Medical Cannabis applicant suing Cannabis Commission for defamation over allegedly incorrect evaluations
Newly-discovered issue could’ve given the incorrect impression some applicants had criminal records
BIRMINGHAM, Ala. (WBRC) - One of the companies applying for a medical cannabis license in Alabama is suing the Alabama Medical Cannabis Commission (AMCC) for defamation, claiming the AMCC’s evaluations of several license applicants inaccurately implied one of the company’s owners or senior directors had a criminal record.
The lawsuit from Medella LLC asks a judge to issue an injunction preventing the Commission from “continuing to make defamatory statements against Plaintiff,” and asks for damages.
This new legal challenge comes in the midst of intense negotiations about how to correct multiple mistakes and move forward with issuing medical cannabis licenses in Alabama.
At issue is the overview of evaluations of the applicants given to Commission members that included a column labeled “Pass/Fail Items noted,” with letters of the alphabet included to indicate different kinds of pass/fail issues. The letter “A,” according to the summary/key given to Commissioners, indicated “Criminal Conviction History (felony or controlled-substance-related misdemeanor /ten years).”
WBRC obtained a copy of the evaluations given to Commissioners that shows seven applicants with the “A” indicating a criminal conviction history for the applicant, including three in the lucrative and highly competitive integrated license category.
But multiple license holders given what they now consider a scarlet letter in that column say that designation is inaccurate and that none of their potential owners have felony criminal convictions.
Late Monday, the AMCC updated its website with a new version of the evaluations that scrubs the letter “A” from all but one of the applicants previously given that designation.
The AMCC added a note that says in part “In the “Pass Fail Summary Key”, shown on page seven of the Applicant Summary Report, the “A” reference included entities whose criminal conviction history of applicant’s owner(s), director(s), board member(s), or individual(s) with a controlling interest in the applicant owners’ criminal history could not be fully verified due to non-receipt of timely criminal background checks in the manner designated by the Commission. The reporting form has been revised to delete the “A” reference for the impacted applicants. The prior “A” reference in the summary report for these applicants should not be construed as evidence of an any criminal background on the part of the applicant, or any individual or other entity associated with the applicant. The pass/fail items and the scored items are independent of each other, and the evaluators had no access to the pass/fail items or any indication of how an applicant may perform on any pass/fail item.”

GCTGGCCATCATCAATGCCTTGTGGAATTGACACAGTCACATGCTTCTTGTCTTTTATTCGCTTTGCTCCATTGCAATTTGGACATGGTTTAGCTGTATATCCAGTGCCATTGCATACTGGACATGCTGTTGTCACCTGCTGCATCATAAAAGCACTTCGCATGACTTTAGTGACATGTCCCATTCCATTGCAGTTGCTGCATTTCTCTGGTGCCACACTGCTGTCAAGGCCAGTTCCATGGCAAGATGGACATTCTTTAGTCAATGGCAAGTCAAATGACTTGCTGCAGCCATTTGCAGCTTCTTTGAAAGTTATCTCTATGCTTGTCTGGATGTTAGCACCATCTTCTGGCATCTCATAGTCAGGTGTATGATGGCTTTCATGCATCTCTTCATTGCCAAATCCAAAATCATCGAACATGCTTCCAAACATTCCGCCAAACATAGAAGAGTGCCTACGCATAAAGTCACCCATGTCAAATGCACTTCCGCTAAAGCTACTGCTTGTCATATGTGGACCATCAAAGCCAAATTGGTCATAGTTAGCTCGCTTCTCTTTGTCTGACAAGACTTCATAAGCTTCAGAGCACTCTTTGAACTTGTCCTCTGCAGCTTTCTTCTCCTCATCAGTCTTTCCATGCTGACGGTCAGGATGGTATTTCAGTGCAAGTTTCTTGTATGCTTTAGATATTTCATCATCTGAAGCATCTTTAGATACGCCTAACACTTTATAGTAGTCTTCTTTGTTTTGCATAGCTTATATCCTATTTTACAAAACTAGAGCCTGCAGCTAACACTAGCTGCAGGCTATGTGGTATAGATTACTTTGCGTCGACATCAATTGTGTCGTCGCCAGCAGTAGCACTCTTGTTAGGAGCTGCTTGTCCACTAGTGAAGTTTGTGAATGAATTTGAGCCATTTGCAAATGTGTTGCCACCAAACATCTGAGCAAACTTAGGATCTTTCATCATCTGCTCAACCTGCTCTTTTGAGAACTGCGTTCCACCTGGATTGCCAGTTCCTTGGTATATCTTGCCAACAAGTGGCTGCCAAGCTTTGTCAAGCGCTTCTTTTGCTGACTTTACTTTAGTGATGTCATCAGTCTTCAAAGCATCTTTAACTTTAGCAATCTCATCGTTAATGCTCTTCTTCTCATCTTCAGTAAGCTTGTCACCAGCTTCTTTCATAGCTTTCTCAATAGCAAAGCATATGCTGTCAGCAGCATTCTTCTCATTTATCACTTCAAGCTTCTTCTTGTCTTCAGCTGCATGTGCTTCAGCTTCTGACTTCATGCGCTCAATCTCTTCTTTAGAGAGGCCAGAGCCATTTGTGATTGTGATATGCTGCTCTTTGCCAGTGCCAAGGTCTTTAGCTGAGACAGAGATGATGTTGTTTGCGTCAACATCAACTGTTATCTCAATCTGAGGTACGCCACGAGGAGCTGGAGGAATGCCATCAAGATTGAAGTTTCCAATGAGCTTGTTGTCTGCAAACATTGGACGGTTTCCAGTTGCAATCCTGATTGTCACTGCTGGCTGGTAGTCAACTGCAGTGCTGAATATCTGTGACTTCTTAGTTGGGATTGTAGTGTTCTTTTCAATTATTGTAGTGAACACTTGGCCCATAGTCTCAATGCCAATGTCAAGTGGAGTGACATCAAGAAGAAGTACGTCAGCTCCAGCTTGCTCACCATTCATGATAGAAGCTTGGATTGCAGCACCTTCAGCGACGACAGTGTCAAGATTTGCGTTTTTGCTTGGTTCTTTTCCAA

But multiple affected applicants believe they were unfairly dismissed from license consideration because of these inaccurate pass/fail designations, and say the impression that some of their ownership has a criminal record is a bell that can’t be unrung.
AMCC Communications Director Brittany Peters tells WBRC: “The pass/fail notations on the Applicant Summary Report indicate a pass/fail item for which potential issues were identified by Commission members and/or staff during the application review process. The inclusion of any pass/fail notation does not indicate that an applicant “failed” with respect to any noted item. For each notation, Commission members had additional notes and references to application materials and the Commission is responsible for determining the pass/fail status.
There were applicants for whom AMCC did not receive all required criminal background checks (denoted by the “L” designation). Those applicants also received the “A” designation because the criminal background history could not be fully vetted for those individuals whose background checks were not received. The corresponding notes provided to Commission members included information as to which background checks were missing and would have only included information on a disqualifying criminal conviction if such a conviction existed. As noted earlier, the designation(s) on the Applicant Summary Report did not operate as a determination and, therefore, did not ring the bell because the Commission had additional information to consider. After receiving inquiry on the matter, AMCC determined that it was appropriate either to clarify the coupling of the “A” and “L” designations or to uncouple them altogether for applicants who were missing background checks and who otherwise had no disqualifying criminal convictions. The latter was done with the updated Applicant Summary Report and accompanying explanation that was published yesterday.”
This comes as the AMCC faces multiple lawsuits over its handling of the now twice-delayed license issuing process, and is engaged in negotiations with applicants and a judge overseeing the cases to figure out if or how the Commission can move forward in trying for a third time to issue the licenses.
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